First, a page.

Long Melford: Stately home puts name to face of one of its former owners

After years of searching, the National Trust has finally tracked down a portrait of Melford Hall’s long-lost 17th century owner Sir Thomas Savage. Barbara Messling and Trudi Jeffs (NT volunteers). After years of searching, the National Trust has finally tracked down a portrait of Melford Hall’s long-lost 17th century owner Sir Thomas Savage. Barbara Messling and Trudi Jeffs (NT volunteers).

Wednesday, March 26, 2014
12:06 PM

A stately home in Suffolk has finally been able to put a face to one of its former owners – thanks to a mysterious little red bag.

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Sir Thomas Savage, who inherited Melford Hall in 1602 and is an ancestor of royal Princes William and Harry, has long been conspicuous by his absence from the walls of the National Trust property.

This is because the only accepted likeness of the former Viscount existed in a private collection in Yorkshire.

However after a year-long effort by researchers, experts have discovered that a painting previously thought to be of the 17th century Archbishop of York, is in fact Savage.

For months, volunteers at Melford Hall have been searching for an image of Savage to include in a book about the home’s former owners. They visited the Yorkshire painting but were unable to get any closer to acquiring an image until the hall’s National Trust general manager Luke Potter came up trumps with a Google search listing a painting up for auction.

According to National Trust curator, Wendy Monkhouse, Savage held the important post of Chancellor to Queen Henrietta Maria, wife of King Charles I, from the mid-1620s until his death in 1635. Whoever held this post was painted with a richly embroidered red purse of office, bearing the cipher ‘HMR’, and this is what finally identified the painting’s subject.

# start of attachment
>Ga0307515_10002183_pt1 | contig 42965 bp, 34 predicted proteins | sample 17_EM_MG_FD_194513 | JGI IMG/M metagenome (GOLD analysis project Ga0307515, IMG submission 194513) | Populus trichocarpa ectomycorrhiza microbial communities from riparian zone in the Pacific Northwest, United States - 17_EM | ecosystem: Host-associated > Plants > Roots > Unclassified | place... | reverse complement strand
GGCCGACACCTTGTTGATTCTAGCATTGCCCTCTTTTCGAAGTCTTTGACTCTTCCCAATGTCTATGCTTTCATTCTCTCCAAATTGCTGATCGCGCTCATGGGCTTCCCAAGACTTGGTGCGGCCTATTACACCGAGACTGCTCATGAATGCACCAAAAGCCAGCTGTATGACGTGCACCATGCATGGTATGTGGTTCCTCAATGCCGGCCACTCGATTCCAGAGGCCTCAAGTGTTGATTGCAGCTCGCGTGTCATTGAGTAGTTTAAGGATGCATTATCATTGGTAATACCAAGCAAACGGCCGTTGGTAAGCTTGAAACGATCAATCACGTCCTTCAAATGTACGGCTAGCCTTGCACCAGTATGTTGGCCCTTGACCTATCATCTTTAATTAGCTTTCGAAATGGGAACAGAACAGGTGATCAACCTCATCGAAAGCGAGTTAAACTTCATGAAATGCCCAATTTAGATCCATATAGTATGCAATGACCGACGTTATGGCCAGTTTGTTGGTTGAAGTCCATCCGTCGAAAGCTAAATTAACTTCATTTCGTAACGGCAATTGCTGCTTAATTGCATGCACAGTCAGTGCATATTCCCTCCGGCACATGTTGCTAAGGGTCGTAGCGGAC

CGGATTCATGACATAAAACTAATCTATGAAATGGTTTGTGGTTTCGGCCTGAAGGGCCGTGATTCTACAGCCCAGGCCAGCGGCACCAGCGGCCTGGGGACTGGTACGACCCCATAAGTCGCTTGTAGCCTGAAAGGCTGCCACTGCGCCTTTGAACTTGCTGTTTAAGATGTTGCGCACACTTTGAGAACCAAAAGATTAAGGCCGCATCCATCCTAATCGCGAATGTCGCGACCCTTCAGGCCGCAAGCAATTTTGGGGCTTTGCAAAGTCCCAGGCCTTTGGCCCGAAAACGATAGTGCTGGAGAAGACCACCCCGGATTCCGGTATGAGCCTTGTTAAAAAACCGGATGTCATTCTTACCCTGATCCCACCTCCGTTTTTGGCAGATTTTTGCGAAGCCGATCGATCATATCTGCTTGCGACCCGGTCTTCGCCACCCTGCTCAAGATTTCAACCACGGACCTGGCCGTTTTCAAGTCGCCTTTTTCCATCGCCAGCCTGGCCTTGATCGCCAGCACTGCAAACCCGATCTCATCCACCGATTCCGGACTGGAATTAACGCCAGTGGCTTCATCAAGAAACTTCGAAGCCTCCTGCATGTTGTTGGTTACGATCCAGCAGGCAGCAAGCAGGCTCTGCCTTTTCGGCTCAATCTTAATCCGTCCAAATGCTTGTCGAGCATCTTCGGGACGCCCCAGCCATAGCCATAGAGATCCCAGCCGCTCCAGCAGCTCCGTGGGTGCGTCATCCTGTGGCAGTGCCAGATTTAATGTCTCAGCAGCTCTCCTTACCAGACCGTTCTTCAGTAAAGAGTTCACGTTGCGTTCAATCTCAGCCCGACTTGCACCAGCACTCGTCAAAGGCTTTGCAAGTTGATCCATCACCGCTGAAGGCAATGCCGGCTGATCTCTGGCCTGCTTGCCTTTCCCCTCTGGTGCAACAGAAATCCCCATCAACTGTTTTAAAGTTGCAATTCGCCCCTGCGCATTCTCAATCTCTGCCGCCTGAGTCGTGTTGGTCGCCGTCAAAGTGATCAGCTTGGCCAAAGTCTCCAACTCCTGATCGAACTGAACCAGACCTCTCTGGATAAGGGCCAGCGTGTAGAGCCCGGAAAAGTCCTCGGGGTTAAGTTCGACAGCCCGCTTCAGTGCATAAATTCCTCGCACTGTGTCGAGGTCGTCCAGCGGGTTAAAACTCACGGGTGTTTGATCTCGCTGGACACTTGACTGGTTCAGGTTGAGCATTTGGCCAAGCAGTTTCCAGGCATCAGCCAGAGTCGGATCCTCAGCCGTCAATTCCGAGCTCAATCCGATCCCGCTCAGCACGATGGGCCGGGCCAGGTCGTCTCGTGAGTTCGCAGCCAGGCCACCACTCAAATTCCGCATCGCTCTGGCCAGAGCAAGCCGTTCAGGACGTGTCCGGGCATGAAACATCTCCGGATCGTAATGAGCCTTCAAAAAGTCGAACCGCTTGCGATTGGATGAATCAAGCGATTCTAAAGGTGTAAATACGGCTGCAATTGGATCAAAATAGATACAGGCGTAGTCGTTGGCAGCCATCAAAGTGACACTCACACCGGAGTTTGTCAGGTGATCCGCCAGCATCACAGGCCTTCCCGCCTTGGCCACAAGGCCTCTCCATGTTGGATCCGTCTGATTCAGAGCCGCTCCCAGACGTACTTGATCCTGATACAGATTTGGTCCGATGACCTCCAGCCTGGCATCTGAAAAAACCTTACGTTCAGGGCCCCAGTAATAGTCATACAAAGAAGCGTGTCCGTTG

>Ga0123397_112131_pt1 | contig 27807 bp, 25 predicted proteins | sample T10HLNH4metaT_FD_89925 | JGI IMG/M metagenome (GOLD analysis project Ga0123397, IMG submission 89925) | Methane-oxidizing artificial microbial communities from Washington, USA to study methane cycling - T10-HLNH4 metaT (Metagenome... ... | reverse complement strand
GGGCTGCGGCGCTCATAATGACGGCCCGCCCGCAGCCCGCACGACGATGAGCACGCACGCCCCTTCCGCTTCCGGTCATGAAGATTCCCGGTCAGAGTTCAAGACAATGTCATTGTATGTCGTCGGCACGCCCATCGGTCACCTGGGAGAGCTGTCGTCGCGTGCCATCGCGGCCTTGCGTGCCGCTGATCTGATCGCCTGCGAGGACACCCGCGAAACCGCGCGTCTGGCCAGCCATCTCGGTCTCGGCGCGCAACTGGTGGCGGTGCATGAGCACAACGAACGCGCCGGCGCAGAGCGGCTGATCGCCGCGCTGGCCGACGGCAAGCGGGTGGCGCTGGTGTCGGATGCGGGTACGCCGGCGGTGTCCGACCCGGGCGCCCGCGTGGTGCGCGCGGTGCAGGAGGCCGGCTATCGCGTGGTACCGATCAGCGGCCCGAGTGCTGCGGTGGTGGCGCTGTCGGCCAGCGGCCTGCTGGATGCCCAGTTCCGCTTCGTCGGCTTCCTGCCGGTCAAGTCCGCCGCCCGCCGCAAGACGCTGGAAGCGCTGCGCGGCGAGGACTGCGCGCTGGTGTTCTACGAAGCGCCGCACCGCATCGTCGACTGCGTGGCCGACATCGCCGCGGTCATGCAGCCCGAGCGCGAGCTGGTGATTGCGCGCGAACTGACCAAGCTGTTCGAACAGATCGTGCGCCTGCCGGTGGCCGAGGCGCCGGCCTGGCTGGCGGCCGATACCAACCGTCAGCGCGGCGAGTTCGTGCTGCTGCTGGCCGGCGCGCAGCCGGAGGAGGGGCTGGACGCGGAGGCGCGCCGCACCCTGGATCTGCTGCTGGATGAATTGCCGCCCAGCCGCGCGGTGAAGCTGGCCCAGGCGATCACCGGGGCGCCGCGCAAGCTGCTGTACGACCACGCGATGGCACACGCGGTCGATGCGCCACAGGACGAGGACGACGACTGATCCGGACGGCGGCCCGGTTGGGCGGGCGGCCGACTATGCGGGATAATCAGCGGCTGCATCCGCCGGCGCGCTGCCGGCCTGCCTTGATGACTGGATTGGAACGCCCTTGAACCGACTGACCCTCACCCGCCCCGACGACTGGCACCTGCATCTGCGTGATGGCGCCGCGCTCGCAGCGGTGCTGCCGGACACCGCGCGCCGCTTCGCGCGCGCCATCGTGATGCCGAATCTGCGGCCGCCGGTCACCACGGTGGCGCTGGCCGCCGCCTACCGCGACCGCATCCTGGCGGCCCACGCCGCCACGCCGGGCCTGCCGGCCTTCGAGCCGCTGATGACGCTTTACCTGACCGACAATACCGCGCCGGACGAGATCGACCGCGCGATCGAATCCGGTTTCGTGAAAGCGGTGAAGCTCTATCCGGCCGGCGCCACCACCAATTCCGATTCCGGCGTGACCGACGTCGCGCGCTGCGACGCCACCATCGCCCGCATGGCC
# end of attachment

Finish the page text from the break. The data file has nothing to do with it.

Ms Monkshouse said: “When a painting came up in the web search as being up for auction at Christies, it was listed as 17th century Archbishop of York John Williams.

“But it piqued our interest because it showed him sitting with a little red purse of office. Williams never held the post and further research by Christies unearthed that it was actually Savage in the picture.

“Comparison with the painting in Yorkshire strongly suggested this was the same man.”

So using a legacy from three local women, the National Trust was able to buy the painting at auction for £6,000.

While undergoing conservation work at the Hamilton Kerr Institute in Cambridge, the hidden signature of London painter Cornelius Johnson was discovered beneath a heavily darkened varnish alongside the date 1632. This confirmed that the painting dated to when Savage held the office of Chancellor.

The painting will be on public display when Melford Hall reopens on April 2.

1 comment

  • Surely it's actually a case of putting a face to the name? They already knew what he was called, they just didn't have a painting of him.

    Report this comment

    beerlover

    Wednesday, March 26, 2014

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